We have to give some margin for error and we don’t want to hit the balls into the net. We also don’t want to hit it way high so that the opponent can smash that ball.

We’re going to hit a variety of balls and see that when they clear the actual plane of the net they will probably be anywhere from a foot to even two, three, or four feet and then drop down depending on what kind of third shot we hit.

Our practice partner/opponent will be at the net. They’re going to try to take the ball as a volley if they can. If not they’re going to let it bounce and keep the ball deep.

Keep in mind that the main thing is we’re trying to do is get our opponent to hit up on the ball.

We’ll notice that on our backhand side, we are hitting a lot of underspin third shot drops. So they’re going a little flatter but they have some backspin to keep that ball down.

Naturally our forehand third shots are a little flat. We don’t undercut it that much. We’re kind of just pushing it like a dink. The most important thing is that they’re dropping.

Most people’s backhands are going to naturally have a little bit more backspin and that’s okay. It’s actually good to have that backspin. This happens due to your shoulder turn when hitting the backhand third shot which creates some underspin.

And, like we said, on our forehand side we’re mostly pushing it out in front of us not cutting it a lot.

Next, we’re going to hit some topspin third shot drops (go ahead and check out the video we have on how to hit this third shot drop).

Hitting a third shot with topspin is very effective because the ball really gets up there and then descends a lot quicker than an underspin third shot drop.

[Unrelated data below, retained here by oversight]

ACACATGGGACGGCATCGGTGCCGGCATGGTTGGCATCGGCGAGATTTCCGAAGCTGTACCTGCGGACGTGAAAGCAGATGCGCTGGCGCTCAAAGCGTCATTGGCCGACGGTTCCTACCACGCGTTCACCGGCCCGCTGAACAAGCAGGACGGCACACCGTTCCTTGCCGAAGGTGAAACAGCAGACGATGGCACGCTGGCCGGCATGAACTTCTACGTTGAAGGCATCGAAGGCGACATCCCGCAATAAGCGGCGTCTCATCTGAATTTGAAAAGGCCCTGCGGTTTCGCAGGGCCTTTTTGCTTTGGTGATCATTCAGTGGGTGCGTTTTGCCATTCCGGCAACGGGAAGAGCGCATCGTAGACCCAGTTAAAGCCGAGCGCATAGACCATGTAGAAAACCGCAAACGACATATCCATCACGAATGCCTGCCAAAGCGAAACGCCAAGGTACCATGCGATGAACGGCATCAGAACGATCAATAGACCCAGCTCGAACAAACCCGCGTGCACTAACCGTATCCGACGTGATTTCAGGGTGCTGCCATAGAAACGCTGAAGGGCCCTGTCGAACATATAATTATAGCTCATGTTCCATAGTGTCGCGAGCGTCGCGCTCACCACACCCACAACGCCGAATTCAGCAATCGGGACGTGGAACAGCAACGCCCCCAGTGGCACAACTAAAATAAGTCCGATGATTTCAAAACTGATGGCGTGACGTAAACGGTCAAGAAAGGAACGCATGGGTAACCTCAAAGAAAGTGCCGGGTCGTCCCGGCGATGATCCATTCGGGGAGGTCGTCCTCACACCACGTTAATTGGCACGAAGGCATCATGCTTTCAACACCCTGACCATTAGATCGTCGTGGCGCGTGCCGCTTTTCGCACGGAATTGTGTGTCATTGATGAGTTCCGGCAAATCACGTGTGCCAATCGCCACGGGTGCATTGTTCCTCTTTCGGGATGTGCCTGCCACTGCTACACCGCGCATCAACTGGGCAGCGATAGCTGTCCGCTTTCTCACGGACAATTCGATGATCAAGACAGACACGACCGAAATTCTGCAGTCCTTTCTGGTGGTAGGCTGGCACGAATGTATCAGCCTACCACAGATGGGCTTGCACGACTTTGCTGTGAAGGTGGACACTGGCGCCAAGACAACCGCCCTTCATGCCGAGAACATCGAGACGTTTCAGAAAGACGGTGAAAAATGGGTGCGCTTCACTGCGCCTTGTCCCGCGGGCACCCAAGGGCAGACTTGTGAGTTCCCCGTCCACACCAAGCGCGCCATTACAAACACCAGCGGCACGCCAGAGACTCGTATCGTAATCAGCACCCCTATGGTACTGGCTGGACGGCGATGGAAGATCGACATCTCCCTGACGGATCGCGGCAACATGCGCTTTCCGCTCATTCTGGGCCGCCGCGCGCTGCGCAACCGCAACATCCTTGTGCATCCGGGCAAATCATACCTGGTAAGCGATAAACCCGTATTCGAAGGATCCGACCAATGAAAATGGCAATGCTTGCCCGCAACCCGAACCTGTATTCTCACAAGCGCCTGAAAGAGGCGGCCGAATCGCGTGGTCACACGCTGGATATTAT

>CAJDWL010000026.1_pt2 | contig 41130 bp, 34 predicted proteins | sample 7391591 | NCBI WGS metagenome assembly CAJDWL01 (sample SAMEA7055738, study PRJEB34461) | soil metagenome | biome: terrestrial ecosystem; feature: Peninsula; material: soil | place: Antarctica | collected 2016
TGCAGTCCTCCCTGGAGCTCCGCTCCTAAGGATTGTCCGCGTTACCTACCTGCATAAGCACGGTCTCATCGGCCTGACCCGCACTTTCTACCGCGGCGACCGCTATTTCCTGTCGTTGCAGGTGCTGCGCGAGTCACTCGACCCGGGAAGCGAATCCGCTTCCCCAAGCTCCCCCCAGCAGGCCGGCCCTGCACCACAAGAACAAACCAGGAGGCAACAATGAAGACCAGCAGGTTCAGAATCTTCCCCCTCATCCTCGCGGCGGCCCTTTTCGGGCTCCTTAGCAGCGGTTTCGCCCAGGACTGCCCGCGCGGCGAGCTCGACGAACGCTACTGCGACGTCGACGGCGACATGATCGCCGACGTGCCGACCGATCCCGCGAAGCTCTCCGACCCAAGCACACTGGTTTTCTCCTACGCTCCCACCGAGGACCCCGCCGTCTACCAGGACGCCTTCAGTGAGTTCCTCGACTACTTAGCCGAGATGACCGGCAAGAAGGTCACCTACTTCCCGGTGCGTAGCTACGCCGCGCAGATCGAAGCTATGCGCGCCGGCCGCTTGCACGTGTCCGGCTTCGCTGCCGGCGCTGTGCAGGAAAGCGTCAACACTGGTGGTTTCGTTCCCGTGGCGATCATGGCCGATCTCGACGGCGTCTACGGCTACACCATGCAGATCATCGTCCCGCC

It’s a lot harder to judge the depth because this ball drops a lot faster.

It’s definitely more of an advanced third shot but it’s very effective. Also, as it hits the ground it’s going to accelerate and kick forward a little bit.

Just that little bit of topspin will make that little amount of difference that you need to change the pace of that ball.

While we are hitting these shots with our opponent we are accomplishing our goal. Our opponent has to hit up on the ball as their contact point is low.

The third shot drop is so critical in the game of pickle ball. It’s going to allow you to come to the net.

After we hit that third shot we’re going to come up as much as we can and before our opponent hits that next ball we’re going to make sure we split step which is really just a dynamic hop.

As soon as we hit that bonus we’re gong to get ready, split step and then get balanced so we’re ready to go. We can move left or move right depending on where our opponents hits the ball.

Our whole transition to the net using the third shot will really depending on getting that ball down so our opponent has to hit that ball up and take some pace of that ball.

Hopefully this blog was clear enough in describing the importance of the third shot drop and getting our opponent to have to hit that ball up.